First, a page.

Great Tastes

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Three Sticks Wines

Author: Julie Fadda Powers
February, 2015 Issue
At a Glance
143 W. Spain St.
Sonoma, CA 95476
(707) 996-3328
Hours: Mon.-Sat., 10:30 a.m.-6 p.m.
Fees: $35-$70
Wines offered: Chardonnay, Pinot Noir, Cabernet Sauvignon, Pinot Blanc and Casteñada (Rhone blend)
Reservations: Required

Did You Know?

Only one bottle of Three Sticks wine was lost as a result of the Napa quake—it fell off a storehouse shelf and crashed on the floor. The owners decided to leave the stain as a reminder.
Stepping into Three Sticks Wines’ tasting salon in Sonoma is like walking into someone’s home. There’s no big sign in front, and the modest exterior façade might easily be missed if you didn’t know it was there—just like it’s always been.
The salon is located at the Vallejo-Casteñada Adobe. Built in 1842, it’s one of the few structures in Sonoma remaining from California’s Mexican Period (1821-1846). It was first built by Captain Salvador Vallejo, brother of General Mariano Guadalupe Vallejo, the Commandante Générale of the northern territory of Mexico (modern day Sonoma). The Adobe is the oldest and longest-occupied residence in Sonoma, and has only seen a few owners over that long stretch of time.
In 2012, Bill Price, owner of Three Sticks Wines, and his wife, Eva, purchased the property and embarked on a nearly two-year preservation and renovation project. Price is also the owner of Sonoma’s famed Durell Vineyard and Gap's Crown Vineyard.
His team, led by COO Prema Behan, worked closely with Sonoma historians and the Sonoma League for Historic Preservation to restore and protect the historic fabric of the property. Price partnered with well-known San Francisco designer Ken Fulk to create a space that would meld its rich history with a contemporary style (it gives a definite nod to mid-century modern—I was coveting some of the furnishings, especially the cognac leather chairs next to the living room fireplace). All materials used for renovating (aside from furnishings, although most are antique or repurposed), including for the added storehouse in the rear of the property, were similar to those used in the Mexican Period.
“We thought the renovation would take about four months,” says Behan. “But about six months in, when we thought we were almost done, we were told the building needed a complete earthquake retrofit. At the time, we were very frustrated—but it was completed only six weeks before the Napa earthquake in August [2014].” A blessing in disguise, for sure.
During the renovation, a dumpsite was unearthed and the team ended up doing an archeological dig, where they found all sorts of glassware, pottery, dolls, building materials and more. Many of the most interesting items are now displayed throughout the home.
The exterior courtyard features many items that were repurposed from the home’s original garden. It has several sitting areas, benches, tables and fountains. The rear wall of the storehouse features a mural by resident artist Rafael A. Arana (who works for Ken Fulk and who hand-painted the walls inside the home’s thistle room, too). The storehouse (where wine is kept), furnished with a long, wooden table and beautiful wall hangings, was designed by Fulk. You can even see the adobe materials used in its walls.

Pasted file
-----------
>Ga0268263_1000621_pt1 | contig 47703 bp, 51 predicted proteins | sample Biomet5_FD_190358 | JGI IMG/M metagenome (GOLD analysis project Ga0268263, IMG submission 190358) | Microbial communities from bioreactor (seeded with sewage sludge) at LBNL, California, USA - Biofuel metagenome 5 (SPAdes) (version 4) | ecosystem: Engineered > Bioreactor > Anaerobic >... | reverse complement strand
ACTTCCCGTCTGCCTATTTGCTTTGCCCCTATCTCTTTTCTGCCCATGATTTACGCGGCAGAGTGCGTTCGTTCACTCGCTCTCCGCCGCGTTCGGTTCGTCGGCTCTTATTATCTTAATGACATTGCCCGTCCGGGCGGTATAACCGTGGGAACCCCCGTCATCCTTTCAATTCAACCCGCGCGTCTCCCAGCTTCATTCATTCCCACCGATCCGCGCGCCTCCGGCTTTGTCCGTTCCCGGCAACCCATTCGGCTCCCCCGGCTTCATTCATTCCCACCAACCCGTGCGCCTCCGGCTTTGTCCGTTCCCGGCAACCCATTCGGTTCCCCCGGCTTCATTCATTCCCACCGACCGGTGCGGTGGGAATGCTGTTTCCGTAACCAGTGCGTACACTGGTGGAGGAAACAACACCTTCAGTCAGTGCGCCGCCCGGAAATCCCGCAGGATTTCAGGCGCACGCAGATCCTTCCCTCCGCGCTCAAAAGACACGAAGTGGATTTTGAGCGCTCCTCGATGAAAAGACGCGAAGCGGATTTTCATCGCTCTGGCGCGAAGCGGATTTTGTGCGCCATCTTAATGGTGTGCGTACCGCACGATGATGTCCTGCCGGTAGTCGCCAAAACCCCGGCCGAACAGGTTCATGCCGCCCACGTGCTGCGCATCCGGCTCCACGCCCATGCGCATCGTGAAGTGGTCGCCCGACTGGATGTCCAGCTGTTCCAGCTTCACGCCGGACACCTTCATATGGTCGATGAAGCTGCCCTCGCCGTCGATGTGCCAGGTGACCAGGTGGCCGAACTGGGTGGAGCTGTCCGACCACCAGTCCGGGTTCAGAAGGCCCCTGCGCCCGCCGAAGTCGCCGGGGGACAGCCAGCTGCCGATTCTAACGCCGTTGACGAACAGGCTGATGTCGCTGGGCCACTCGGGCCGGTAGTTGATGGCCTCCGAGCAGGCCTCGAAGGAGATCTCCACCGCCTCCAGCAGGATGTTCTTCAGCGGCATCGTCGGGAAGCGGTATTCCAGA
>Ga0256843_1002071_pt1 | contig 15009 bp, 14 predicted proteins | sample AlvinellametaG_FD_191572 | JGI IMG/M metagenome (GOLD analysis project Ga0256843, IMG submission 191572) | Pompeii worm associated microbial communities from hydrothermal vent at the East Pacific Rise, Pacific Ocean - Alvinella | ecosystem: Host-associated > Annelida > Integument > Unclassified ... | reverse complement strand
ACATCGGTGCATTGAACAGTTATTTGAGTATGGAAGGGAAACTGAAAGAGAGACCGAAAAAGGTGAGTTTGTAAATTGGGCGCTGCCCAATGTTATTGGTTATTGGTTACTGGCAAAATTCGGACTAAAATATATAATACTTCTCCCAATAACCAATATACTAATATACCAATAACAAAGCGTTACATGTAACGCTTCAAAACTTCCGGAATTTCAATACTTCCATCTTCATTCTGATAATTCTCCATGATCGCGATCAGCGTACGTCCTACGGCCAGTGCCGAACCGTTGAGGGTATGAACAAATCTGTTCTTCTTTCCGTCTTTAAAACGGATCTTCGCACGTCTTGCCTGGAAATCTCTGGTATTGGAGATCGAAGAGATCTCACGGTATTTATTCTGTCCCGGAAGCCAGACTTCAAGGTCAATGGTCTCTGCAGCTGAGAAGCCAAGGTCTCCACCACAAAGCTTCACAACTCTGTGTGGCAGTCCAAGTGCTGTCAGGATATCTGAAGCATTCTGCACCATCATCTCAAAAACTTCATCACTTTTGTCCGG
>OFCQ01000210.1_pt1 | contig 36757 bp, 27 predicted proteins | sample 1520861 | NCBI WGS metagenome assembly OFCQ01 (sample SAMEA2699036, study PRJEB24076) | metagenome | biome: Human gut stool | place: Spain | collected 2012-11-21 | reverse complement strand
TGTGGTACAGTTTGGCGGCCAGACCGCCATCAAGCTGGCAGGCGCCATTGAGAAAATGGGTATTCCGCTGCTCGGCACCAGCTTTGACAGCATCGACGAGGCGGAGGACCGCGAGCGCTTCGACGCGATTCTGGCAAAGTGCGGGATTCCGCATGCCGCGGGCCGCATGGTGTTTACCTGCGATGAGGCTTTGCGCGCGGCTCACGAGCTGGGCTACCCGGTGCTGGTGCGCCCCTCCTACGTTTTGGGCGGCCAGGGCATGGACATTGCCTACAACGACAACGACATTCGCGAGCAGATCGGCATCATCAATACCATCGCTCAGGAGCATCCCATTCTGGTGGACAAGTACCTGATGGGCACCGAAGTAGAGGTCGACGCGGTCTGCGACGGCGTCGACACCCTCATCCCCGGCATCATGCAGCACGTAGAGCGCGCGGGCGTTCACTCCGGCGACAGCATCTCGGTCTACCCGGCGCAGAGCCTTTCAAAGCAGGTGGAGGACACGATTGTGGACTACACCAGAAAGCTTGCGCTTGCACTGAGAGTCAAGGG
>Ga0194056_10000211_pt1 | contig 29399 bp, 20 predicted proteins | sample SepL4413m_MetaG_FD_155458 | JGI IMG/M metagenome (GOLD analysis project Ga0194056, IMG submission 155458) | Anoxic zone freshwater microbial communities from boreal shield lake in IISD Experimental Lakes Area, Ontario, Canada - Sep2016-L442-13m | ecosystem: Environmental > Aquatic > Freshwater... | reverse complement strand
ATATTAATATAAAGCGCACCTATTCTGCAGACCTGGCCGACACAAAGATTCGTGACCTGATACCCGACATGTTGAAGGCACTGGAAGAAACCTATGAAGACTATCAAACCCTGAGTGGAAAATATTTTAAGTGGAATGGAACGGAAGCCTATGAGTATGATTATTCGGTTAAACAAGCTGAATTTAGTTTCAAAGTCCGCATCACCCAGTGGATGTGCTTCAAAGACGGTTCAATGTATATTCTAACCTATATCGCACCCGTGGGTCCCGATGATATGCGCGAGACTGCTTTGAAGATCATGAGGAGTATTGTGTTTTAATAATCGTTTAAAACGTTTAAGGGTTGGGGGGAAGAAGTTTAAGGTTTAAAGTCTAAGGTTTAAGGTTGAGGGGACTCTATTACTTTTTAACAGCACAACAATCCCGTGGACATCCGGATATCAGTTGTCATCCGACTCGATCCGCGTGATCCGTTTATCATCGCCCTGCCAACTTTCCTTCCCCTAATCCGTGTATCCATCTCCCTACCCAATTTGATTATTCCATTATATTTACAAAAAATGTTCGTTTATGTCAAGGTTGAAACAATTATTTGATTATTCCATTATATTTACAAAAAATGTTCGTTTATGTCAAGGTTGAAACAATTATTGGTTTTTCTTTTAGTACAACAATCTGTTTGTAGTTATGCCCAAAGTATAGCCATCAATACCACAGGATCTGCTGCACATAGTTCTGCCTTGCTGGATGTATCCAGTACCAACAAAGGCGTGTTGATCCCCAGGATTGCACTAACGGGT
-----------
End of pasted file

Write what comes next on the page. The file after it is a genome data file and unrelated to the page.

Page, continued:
Tastings are offered by appointment at 10:30 a.m., 1 p.m. and 3:30 p.m. Guests are greeted with Casteñada, a Rhone blend of Syrah, Viognier, Grenache Noir, Grenache Blanc and Marsanne. The grapes are co-fermented and the wine is served slightly chilled. As it warms, its rounded, intricate, sassy and sexy flavors shine through.
“Guests are encouraged to hang out and chill,” says Behan. “They’re given a tour of the property, with as much history about it as they want—everyone is different. Then they can choose four tastes of current releases [changes seasonally] or a library tasting.” The venue can accommodate groups of up to eight guests at a time.
The most well known wines produced by Three Sticks include its Gap’s Crown Pinot Noir and its Durell Vineyard Chardonnay (we tried the 2012 Chardonnay, a silky, lush and full-bodied selection). The 150-acre vineyard is planted with mostly Chardonnay, with some Pinot Noir and Syrah; about 25 winemakers currently use its grapes.
The winery’s first vintage was in 2002 and only 40 cases of Pinot Noir from the Durell Vineyard were produced. Each wine Three Sticks makes is small lot, with only 500 cases or less produced (some as little as 60 or 70 cases), for a total of about 5,000 cases.
“We’re all very passionate about this project,” says Behran. It definitely shows. “The whole point is to remain small, respect the area’s history and provide excellent customer service. Bill and Eva really want this place to be laid-back and welcoming. They want people to feel like they’re in someone’s home.”
They’re doing it right.


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